ISBN-13: 978-0-205-18346-3 Instructor’s Review Copy

ISBN-10: 0-205-21513-0 ISBN-13: 978-0-205-21513-3

Books à la Carte ISBN-10: 0-205-21505-X

ISBN-13: 978-0-205-21505-8

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Credits and acknowledgments borrowed from other sources and reproduced, with permission, in this textbook appear on pages C-1–C-2.

Copyright © 2012, 2009, 2006 by Pearson Education, Inc.

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Library of Congress Cataloging-in-Publication Data

Zimbardo, Philip G.

Psychology : core concepts / Philip G. Zimbardo, Robert L. Johnson, Vivian McCann. — 7th ed.

p. cm.

Includes bibliographical references and index.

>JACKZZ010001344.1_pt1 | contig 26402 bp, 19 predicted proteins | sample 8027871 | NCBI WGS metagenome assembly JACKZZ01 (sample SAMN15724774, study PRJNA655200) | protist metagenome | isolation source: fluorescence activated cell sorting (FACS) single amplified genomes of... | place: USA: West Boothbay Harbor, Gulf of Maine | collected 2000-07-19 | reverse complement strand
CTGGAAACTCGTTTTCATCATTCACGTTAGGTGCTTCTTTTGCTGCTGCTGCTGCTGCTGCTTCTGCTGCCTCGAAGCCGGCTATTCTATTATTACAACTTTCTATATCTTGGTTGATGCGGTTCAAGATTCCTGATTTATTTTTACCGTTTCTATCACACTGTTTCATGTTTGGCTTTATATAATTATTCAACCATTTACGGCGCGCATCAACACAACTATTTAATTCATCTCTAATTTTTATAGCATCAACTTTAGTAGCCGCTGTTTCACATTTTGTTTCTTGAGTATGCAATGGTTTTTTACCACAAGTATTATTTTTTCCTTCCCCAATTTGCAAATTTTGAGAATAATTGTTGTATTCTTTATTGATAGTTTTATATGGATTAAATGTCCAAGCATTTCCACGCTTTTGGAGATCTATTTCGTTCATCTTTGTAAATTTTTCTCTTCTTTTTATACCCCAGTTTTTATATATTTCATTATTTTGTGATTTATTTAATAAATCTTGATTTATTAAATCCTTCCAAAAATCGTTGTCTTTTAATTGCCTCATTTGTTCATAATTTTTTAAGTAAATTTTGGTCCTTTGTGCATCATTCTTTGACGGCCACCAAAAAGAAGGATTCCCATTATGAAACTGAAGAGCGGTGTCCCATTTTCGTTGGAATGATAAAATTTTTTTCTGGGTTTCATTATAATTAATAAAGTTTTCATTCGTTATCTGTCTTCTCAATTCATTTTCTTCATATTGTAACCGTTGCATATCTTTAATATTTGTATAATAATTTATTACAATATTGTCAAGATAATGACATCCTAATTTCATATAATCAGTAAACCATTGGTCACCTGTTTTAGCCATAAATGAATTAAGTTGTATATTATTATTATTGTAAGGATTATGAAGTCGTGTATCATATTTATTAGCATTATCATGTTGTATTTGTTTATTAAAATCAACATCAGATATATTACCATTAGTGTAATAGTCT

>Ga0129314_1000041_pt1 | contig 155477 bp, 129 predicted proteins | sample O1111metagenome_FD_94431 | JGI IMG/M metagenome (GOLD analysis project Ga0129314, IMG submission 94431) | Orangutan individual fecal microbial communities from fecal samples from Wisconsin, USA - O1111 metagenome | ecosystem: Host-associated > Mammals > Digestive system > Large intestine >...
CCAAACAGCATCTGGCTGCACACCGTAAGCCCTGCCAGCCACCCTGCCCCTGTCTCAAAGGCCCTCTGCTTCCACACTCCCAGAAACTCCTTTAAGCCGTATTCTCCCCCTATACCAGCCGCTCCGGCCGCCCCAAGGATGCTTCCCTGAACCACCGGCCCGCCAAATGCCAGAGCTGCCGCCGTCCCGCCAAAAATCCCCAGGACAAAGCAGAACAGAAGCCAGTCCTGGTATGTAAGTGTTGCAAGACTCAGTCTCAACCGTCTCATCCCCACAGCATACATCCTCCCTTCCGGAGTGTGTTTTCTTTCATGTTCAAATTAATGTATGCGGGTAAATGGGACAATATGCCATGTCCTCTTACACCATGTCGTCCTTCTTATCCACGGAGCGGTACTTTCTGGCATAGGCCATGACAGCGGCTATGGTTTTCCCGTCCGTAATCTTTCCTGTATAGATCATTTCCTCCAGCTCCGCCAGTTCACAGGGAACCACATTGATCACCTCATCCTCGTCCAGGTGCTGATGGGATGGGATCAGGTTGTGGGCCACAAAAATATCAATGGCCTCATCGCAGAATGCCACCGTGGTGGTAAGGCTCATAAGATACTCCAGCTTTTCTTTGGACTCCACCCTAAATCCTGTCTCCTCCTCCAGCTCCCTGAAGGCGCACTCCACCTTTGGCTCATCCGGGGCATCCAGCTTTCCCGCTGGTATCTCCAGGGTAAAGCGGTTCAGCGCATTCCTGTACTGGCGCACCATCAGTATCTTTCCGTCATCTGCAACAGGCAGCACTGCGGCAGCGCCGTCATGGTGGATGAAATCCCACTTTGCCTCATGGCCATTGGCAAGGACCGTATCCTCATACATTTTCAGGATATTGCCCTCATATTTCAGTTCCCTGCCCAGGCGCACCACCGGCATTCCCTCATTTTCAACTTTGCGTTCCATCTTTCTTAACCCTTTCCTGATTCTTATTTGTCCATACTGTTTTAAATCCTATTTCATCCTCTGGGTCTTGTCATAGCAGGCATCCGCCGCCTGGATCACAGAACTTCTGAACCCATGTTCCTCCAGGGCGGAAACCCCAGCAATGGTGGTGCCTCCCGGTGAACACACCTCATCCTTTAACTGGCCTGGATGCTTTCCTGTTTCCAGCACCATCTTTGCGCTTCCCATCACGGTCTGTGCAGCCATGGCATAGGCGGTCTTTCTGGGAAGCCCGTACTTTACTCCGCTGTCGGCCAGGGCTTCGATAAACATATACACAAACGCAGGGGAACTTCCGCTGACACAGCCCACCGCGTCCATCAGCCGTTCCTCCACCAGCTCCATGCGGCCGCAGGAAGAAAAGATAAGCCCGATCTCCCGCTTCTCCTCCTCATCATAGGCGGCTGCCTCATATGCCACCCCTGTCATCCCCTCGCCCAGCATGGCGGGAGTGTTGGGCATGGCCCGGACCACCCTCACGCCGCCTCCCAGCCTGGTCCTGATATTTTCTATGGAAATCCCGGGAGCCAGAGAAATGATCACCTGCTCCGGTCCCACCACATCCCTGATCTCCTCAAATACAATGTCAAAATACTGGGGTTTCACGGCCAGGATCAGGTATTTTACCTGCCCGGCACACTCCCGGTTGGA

ISBN-13: 978-0-205-18346-3

ISBN-10: 0-205-18346-8

1. Psychology. I. Johnson, Robert L. (Robert Lee) II. McCann, Vivian. III. Title.

BF121.Z53 2012

150—dc23

2011027587

1 0 9 8 7 6 5 4 3 2 1

1 Mind, Behavior, and Psychological Science 2 2 Biopsychology, Neuroscience, and Human Nature 40 3 Sensation and Perception 86 4 Learning and Human Nurture 132 5 Memory 170 6 Thinking and Intelligence 212 7 Development Over the Lifespan 264 8 States of Consciousness 322 9 Motivation and Emotion 362 10 Personality: Theories of the Whole Person 412 11 Social Psychology 458 12 Psychological Disorders 514 13 Therapies for Psychological Disorders 554 14 From Stress to Health and Well-Being 596 Glossary G-1 References R-1 Answers to Discovering Psychology Program Review Questions A-1 Photo Credits C-1 Name Index I-1 Subject Index I-7

B R I E F C O N T E N T S

v

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vii

C O N T E N T S

CHAPTER 1 Mind, Behavior, and Psychological Science 2

PROBLEM: How would psychologists test the claim that sugar makes children hyperactive? 3

1.1 What Is Psychology—And What Is It Not? 4 Psychology: It’s More Than You Think 4 Psychology Is Not Psychiatry 6 Thinking Critically about Psychology